Muzz Buzz “sticky boy” advertisement pulled for “inappropriate behaviour” and “bullying”


Experts say an ad for coffee chain Muzz Buzz that was banned by the Advertising Standards Board (ASB) after complaints about its “creepy overtones” was created for the publicity without consideration for the advertising code of ethics.

The advertisement, which has since been taken down, depicts a man buying a cold drink from a drive through coffee shop, before pouring the contents of the drink on the head of a boy sitting next to him in the passenger’s seat.

Read more: Muzz Buzz coffee franchise wins “landslide” court victory against competitor which ripped off its brand

The man then takes his finger and wipes some of the drink off the boy’s head, licking his finger clean and remarking “Mmm, delicious sticky boy”. The boy remains passive throughout the exchange.

The advertisement garnered over 40 complaints to the ASB, all claiming the ad contained undertones of child abuse and “smacks of paedophilia”.

“At best the treatment of the child is abusive, child depicted as passive and powerless, at worst has creepy overtones of sexual predator,” one complainant said.

“These three ads are violent, messy and disgusting, promoting a shocking message to children – the very audience they target. These three ads are not responsible,” another wrote.

“I have a 12yo daughter who is repelled by these ads and has pressured me to complain.”

In a response to the complaints, Muzz Buzz conceded the advertisement is inappropriate and said it would take the feedback “very seriously”.

“The concerns around sexualisation of children have, frankly, shocked us. Again, strong focus was taken during casting and direction to ensure Muzz Buzz did not imply a sexual or predatory nature to the adult male’s actions,” the company said.

“Our intention was for the adult male, representing a father to be perceived as a quirky, unusual character who wasn’t aware of society’s norms around drinking juice.”

The board concluded the advertisement breached three different sections of the AANA Code of Ethics, surrounding bullying, domestic violence, sexualisation of children, and health and safety within prevailing community standards.

“In the Board’s view the depiction in the advertisement is a depiction of inappropriate behaviour that could be considered as an assault and that this is a depiction of violence in the context of this advertisement,” the Board said.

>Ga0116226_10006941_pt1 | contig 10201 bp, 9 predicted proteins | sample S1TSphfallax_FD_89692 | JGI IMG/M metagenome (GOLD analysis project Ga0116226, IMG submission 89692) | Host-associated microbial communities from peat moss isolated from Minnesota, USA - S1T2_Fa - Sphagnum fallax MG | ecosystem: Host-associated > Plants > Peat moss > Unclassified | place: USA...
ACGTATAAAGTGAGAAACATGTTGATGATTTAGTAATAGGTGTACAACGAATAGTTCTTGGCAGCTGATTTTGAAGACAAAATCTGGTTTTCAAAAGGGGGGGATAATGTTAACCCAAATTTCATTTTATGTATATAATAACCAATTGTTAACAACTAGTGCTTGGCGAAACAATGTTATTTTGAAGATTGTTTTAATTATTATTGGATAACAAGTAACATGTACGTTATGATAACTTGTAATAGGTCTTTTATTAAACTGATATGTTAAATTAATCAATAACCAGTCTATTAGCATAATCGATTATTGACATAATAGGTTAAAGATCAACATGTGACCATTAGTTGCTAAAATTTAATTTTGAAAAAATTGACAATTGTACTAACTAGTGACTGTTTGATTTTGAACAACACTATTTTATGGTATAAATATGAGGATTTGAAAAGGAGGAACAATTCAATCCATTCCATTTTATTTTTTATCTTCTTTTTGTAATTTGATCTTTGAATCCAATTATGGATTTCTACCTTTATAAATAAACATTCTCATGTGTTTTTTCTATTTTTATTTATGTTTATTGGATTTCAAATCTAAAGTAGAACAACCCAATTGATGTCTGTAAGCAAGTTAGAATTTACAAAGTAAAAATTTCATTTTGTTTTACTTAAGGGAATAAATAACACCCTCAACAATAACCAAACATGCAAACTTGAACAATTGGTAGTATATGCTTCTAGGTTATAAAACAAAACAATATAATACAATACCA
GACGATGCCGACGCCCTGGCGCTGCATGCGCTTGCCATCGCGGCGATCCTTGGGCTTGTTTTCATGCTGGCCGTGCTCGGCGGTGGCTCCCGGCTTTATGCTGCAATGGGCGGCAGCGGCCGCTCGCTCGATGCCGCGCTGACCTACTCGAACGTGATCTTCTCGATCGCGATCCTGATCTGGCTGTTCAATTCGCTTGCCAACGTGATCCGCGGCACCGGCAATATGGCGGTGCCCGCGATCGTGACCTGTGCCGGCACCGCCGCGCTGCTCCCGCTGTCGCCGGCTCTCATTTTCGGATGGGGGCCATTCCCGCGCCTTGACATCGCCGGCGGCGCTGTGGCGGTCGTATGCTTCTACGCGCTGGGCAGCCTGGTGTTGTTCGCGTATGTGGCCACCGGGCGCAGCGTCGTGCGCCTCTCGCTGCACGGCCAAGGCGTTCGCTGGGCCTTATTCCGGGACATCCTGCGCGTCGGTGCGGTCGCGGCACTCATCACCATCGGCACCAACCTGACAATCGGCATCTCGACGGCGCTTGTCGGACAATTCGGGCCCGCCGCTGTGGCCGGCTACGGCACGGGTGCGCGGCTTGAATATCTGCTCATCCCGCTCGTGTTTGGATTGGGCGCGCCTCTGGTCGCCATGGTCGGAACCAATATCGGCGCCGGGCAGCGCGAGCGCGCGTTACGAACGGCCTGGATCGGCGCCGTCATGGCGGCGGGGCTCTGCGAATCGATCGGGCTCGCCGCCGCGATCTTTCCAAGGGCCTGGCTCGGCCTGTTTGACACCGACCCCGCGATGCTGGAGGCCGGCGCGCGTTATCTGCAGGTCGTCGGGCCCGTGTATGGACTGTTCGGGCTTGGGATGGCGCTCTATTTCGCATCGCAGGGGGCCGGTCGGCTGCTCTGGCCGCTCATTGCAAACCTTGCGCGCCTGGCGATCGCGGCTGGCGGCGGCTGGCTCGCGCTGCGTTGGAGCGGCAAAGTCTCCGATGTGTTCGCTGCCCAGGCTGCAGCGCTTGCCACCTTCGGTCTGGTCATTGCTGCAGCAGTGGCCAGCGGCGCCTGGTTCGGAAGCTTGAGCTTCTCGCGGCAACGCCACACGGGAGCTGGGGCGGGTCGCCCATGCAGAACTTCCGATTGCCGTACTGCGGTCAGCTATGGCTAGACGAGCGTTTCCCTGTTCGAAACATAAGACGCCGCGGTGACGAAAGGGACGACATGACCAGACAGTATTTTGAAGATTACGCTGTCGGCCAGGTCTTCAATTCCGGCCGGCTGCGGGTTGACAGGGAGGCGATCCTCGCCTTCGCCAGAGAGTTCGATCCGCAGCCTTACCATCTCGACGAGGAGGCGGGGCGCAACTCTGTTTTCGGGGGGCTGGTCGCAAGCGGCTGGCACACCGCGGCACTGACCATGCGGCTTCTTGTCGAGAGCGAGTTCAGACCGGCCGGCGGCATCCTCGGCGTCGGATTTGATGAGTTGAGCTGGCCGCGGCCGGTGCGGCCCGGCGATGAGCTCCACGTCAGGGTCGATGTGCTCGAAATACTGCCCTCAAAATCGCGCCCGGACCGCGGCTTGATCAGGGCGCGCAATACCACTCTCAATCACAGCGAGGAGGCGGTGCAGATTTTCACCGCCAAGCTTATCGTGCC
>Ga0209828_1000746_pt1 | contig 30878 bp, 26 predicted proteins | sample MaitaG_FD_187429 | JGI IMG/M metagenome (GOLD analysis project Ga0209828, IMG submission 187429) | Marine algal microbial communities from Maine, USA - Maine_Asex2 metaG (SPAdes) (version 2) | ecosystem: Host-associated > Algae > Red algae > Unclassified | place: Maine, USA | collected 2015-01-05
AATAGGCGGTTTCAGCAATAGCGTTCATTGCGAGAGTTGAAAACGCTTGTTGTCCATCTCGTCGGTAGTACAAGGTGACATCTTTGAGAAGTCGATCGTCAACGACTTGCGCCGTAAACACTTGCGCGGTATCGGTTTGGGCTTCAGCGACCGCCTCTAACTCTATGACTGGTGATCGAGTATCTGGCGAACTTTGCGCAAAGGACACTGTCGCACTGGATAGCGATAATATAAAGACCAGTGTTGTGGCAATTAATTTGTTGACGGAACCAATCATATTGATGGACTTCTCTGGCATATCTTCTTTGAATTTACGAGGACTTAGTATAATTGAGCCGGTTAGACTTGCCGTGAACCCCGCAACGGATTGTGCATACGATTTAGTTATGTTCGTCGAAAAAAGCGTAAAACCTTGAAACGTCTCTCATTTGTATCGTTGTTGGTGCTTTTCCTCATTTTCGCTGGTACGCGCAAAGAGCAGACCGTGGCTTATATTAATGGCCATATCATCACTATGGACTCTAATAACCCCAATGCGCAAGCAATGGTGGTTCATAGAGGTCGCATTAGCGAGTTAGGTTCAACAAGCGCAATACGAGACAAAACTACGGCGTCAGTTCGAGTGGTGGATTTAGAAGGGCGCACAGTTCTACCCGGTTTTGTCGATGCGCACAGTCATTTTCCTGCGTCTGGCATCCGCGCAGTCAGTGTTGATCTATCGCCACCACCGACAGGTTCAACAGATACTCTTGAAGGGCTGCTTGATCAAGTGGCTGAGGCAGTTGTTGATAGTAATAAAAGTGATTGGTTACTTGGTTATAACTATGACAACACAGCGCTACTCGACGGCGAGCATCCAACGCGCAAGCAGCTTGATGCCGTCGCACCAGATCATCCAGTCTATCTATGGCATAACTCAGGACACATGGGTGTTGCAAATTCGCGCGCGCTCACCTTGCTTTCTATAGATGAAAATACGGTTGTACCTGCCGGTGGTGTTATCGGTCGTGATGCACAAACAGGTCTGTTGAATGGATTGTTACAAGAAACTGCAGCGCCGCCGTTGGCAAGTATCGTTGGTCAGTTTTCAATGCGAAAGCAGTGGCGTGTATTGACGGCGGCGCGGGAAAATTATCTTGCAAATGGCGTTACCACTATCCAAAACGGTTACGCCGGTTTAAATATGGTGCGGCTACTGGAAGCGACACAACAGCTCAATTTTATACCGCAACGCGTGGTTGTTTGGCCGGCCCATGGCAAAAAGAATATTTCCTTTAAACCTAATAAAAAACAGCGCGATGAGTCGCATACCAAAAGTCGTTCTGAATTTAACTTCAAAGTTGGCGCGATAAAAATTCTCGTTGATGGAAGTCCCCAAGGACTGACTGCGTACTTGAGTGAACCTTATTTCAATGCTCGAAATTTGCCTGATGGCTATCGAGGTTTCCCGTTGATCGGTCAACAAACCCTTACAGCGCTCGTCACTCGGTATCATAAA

“The Board considered that the action of pouring a drink over someone’s head was clearly negative and held the victim up to be humiliated. The Board considered that depiction in conjunction with a suggestion that the behaviour had happened previously did amount to a depiction of bullying.”

Muzz Buzz immediately took the advertisement down and apologised for any distress caused to the broader public.

“No other reason” but for publicity

With the ad contravening so many areas of the Code of Ethics, advertising expert at Ampersand Legal Narissa Corrigan believes the ad was made purely for publicity.

“There’s no other reason to make this ad other than for publicity. Even then, I’m not sure how many people would be coming into the stores after seeing that ad,” Corrigan told SmartCompany.

“I think it’s more likely to create a bad reputation for the brand. I’ve never heard of an ad this terrible.”

Melbourne University academic and advertising expert Lauren Rosewarne agrees, saying the ad appears to have ignored the Code of Ethics “altogether”.

“The commercial contravenes a number of sections so it’s unlikely that any of this was pure accident,” she says.

Rosewarne believes the advertisement was one that was “highly open to interpretation”. Muzz Buzz defended the advertisement as “taste driven silliness”, but Rosewarne says that’s difficult to believe.

“While it’s possible to read the ad as just absurd and ridiculous, there’s also the alternate reading which taps into our knowledge of recurring images and phrases for pornography,” she says.

“The latter interpretation makes it difficult to see the advertisement as exclusively ridiculous.”

As for silliness, Corrigan believes there’s plenty of room for that within current advertising guidelines.

“There’s nothing in the guidelines to stop them from running funny ads, they just have to be within prevailing standards,” she says.

“There’s no restriction on funniness, but when you start potentially sexualising children it’s gross and no reasonable person could think it’s funny.”

SmartCompany contacted Muzz Buzz but did not receive a response prior to publication.

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